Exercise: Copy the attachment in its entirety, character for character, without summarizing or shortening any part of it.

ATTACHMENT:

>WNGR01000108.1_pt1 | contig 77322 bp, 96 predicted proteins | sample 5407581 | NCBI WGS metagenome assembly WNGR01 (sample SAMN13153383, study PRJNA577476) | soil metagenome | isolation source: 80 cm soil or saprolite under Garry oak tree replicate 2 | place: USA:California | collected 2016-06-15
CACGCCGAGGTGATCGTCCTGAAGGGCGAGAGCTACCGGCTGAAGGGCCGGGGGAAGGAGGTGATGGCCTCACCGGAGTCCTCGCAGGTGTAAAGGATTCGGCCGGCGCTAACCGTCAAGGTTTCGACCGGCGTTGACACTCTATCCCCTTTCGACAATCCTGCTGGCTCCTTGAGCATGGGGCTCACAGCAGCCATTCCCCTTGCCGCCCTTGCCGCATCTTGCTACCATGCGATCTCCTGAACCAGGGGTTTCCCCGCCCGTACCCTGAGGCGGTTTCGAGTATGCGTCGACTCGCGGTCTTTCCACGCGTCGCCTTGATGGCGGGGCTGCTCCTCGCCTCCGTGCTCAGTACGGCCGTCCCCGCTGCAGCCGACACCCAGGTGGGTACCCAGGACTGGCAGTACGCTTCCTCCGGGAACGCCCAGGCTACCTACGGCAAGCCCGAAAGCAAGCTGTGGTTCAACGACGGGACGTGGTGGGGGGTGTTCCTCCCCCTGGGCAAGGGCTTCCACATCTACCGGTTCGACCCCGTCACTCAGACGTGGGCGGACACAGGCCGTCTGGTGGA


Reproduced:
>WNGR01000108.1_pt1 | contig 77322 bp, 96 predicted proteins | sample 5407581 | NCBI WGS metagenome assembly WNGR01 (sample SAMN13153383, study PRJNA577476) | soil metagenome | isolation source: 80 cm soil or saprolite under Garry oak tree replicate 2 | place: USA:California | collected 2016-06-15
CACGCCGAGGTGATCGTCCTGAAGGGCGAGAGCTACCGGCTGAAGGGCCGGGGGAAGGAGGTGATGGCCTCACCGGAGTCCTCGCAGGTGTAAAGGATTCGGCCGGCGCTAACCGTCAAGGTTTCGACCGGCGTTGACACTCTATCCCCTTTCGACAATCCTGCTGGCTCCTTGAGCATGGGGCTCACAGCAGCCATTCCCCTTGCCGCCCTTGCCGCATCTTGCTACCATGCGATCTCCTGAACCAGGGGTTTCCCCGCCCGTACCCTGAGGCGGTTTCGAGTATGCGTCGACTCGCGGTCTTTCCACGCGTCGCCTTGATGGCGGGGCTGCTCCTCGCCTCCGTGCTCAGTACGGCCGTCCCCGCTGCAGCCGACACCCAGGTGGGTACCCAGGACTGGCAGTACGCTTCCTCCGGGAACGCCCAGGCTACCTACGGCAAGCCCGAAAGCAAGCTGTGGTTCAACGACGGGACGTGGTGGGGGGTGTTCCTCCCCCTGGGCAAGGGCTTCCACATCTACCGGTTCGACCCCGTCACTCAGACGTGGGCGGACACAGGCCGTCTGGTGGA